Great Glazing: Jerome L. Greene Science Center

The basics: Columbia University’s 10-story Jerome L. Greene Science Center features a striking 175,988- square-foot building envelope, consisting primarily of floor-to-ceiling glass walls. The façade system incorporates six wall types, including high performance structural façades, double skin walls, and a series of metal and glass canopies and vestibules. The center is the first building completed as part of Columbia’s Manhattanville campus expansion, which was selected by the U.S. Green Building Council for the Leadership in Energy and Environmental Design Neighborhood Design pilot program. The project is the result of collaborative design-assist and designbuild delivery processes.

“The [design-assist] process was integral to the project success. We would meet every two weeks, go over design solutions, address design issues on each wall type in succession,” says Mic Patterson, Enclos’ vice president of strategic development. “The collaborative workflow provided a great opportunity to develop relationships among key members of the project team, relationships that benefited the project through the entire building process to final installation.”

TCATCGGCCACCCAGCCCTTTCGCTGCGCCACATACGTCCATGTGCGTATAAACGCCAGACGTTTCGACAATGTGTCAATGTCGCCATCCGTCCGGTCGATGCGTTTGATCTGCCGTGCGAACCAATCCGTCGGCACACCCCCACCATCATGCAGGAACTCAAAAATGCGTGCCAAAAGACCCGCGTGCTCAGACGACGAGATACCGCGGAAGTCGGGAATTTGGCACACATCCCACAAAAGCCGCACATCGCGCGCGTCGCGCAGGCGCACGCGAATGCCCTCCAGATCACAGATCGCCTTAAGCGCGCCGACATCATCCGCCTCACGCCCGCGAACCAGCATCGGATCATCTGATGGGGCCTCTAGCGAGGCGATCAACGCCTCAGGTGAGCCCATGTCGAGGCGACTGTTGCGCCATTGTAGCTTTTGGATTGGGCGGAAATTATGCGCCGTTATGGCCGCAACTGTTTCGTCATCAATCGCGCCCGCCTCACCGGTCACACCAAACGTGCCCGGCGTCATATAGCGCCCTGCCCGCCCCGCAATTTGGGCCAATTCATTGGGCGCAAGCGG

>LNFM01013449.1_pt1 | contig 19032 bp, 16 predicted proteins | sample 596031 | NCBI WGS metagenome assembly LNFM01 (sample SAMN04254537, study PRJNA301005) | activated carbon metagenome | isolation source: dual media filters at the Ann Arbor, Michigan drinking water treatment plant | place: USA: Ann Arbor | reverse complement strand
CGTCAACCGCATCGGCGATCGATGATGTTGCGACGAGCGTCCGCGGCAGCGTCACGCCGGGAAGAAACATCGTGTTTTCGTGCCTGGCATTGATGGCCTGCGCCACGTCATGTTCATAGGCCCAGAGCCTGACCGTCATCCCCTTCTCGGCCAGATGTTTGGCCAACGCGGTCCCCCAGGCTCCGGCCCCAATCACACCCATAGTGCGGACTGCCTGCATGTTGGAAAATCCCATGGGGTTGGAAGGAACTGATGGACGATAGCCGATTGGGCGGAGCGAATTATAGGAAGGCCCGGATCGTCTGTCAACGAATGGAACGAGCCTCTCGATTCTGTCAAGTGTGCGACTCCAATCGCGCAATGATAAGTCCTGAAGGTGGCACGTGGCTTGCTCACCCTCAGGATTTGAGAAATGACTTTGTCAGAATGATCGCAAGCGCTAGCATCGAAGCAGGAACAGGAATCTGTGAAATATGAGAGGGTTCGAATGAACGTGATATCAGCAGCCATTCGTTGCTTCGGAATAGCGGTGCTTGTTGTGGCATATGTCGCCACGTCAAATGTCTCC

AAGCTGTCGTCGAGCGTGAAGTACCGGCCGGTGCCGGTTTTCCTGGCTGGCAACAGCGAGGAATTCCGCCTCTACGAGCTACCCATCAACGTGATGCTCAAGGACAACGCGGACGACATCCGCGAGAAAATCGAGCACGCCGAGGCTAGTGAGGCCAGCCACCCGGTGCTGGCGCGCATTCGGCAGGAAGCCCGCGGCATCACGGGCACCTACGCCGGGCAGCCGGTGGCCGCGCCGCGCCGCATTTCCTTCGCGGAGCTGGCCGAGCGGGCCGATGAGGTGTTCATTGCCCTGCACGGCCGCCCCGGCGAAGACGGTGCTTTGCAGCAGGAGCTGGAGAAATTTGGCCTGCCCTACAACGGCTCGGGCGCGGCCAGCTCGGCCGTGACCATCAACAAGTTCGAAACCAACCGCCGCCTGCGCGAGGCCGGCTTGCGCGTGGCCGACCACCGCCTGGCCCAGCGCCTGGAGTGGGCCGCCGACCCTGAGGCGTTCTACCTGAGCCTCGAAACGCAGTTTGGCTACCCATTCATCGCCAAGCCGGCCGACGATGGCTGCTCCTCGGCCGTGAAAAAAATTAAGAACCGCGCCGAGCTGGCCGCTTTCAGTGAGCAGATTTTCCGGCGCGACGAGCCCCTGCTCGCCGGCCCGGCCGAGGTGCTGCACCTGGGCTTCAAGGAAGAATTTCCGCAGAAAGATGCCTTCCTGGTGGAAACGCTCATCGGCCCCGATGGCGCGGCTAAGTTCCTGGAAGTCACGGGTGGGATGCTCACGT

The players: Architects, Renzo Piano Building Workshop, SOM; construction manager, Lend Lease; façade design, fabrication, contract glazing, Enclos Corp.; glass fabricator, AGC Interpane.

The glass and systems: Six wall types in all, including a double-skin system consisting of an outboard skin of laminated glass (two ¼-inch lites with a PVB interlayer), a 16-inch cavity, with a cast stainless steel bracket that separates the two skins, and an inboard, insulating, laminated unit with a low-emissivity coating. The blastresistant double-skin façade features large units—each spanning two floors and consisting of three modules— measuring 7 feet 10 ½ inches by 29 feet 6 inches and weighing about 4,500 pounds each. Operable units on the interior skin allow for easy maintenance of glazing and shading systems.

“The primary motivation for the double skin was noise mitigation from a nearby rail line that is within 60 feet of the building,” Patterson says.

The systems were designed to allow easy removal of the shades without any tools required. “The units were completely assembled at the factory, including the interior shading devices within the cavity of the doubleskin units,” Patterson says.